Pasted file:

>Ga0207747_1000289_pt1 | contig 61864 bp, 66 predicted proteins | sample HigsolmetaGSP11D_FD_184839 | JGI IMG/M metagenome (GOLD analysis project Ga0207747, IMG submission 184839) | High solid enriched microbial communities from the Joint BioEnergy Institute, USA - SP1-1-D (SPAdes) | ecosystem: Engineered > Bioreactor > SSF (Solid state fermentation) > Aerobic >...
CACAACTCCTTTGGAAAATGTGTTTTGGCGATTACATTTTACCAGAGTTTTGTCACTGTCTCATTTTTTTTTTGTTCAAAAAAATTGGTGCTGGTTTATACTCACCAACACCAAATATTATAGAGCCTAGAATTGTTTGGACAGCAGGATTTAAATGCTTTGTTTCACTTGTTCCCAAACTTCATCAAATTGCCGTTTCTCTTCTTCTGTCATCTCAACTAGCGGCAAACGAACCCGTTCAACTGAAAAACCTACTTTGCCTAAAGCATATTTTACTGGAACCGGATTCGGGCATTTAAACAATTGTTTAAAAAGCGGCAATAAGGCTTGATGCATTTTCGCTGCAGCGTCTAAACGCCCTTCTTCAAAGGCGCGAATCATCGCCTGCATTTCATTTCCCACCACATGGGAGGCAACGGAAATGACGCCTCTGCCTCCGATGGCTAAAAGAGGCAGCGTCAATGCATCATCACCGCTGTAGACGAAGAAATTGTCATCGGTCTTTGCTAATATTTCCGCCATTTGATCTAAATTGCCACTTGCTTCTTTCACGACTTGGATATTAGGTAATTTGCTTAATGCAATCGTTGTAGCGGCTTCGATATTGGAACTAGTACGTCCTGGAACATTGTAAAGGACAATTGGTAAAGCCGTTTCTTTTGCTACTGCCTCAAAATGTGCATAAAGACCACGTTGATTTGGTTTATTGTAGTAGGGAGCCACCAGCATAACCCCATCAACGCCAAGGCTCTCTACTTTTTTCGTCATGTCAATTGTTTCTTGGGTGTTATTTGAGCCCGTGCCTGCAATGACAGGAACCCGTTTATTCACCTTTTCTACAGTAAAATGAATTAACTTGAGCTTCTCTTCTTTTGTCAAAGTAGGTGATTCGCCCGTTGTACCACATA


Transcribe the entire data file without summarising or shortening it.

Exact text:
>Ga0207747_1000289_pt1 | contig 61864 bp, 66 predicted proteins | sample HigsolmetaGSP11D_FD_184839 | JGI IMG/M metagenome (GOLD analysis project Ga0207747, IMG submission 184839) | High solid enriched microbial communities from the Joint BioEnergy Institute, USA - SP1-1-D (SPAdes) | ecosystem: Engineered > Bioreactor > SSF (Solid state fermentation) > Aerobic >...
CACAACTCCTTTGGAAAATGTGTTTTGGCGATTACATTTTACCAGAGTTTTGTCACTGTCTCATTTTTTTTTTGTTCAAAAAAATTGGTGCTGGTTTATACTCACCAACACCAAATATTATAGAGCCTAGAATTGTTTGGACAGCAGGATTTAAATGCTTTGTTTCACTTGTTCCCAAACTTCATCAAATTGCCGTTTCTCTTCTTCTGTCATCTCAACTAGCGGCAAACGAACCCGTTCAACTGAAAAACCTACTTTGCCTAAAGCATATTTTACTGGAACCGGATTCGGGCATTTAAACAATTGTTTAAAAAGCGGCAATAAGGCTTGATGCATTTTCGCTGCAGCGTCTAAACGCCCTTCTTCAAAGGCGCGAATCATCGCCTGCATTTCATTTCCCACCACATGGGAGGCAACGGAAATGACGCCTCTGCCTCCGATGGCTAAAAGAGGCAGCGTCAATGCATCATCACCGCTGTAGACGAAGAAATTGTCATCGGTCTTTGCTAATATTTCCGCCATTTGATCTAAATTGCCACTTGCTTCTTTCACGACTTGGATATTAGGTAATTTGCTTAATGCAATCGTTGTAGCGGCTTCGATATTGGAACTAGTACGTCCTGGAACATTGTAAAGGACAATTGGTAAAGCCGTTTCTTTTGCTACTGCCTCAAAATGTGCATAAAGACCACGTTGATTTGGTTTATTGTAGTAGGGAGCCACCAGCATAACCCCATCAACGCCAAGGCTCTCTACTTTTTTCGTCATGTCAATTGTTTCTTGGGTGTTATTTGAGCCCGTGCCTGCAATGACAGGAACCCGTTTATTCACCTTTTCTACAGTAAAATGAATTAACTTGAGCTTCTCTTCTTTTGTCAAAGTAGGTGATTCGCCCGTTGTACCACATA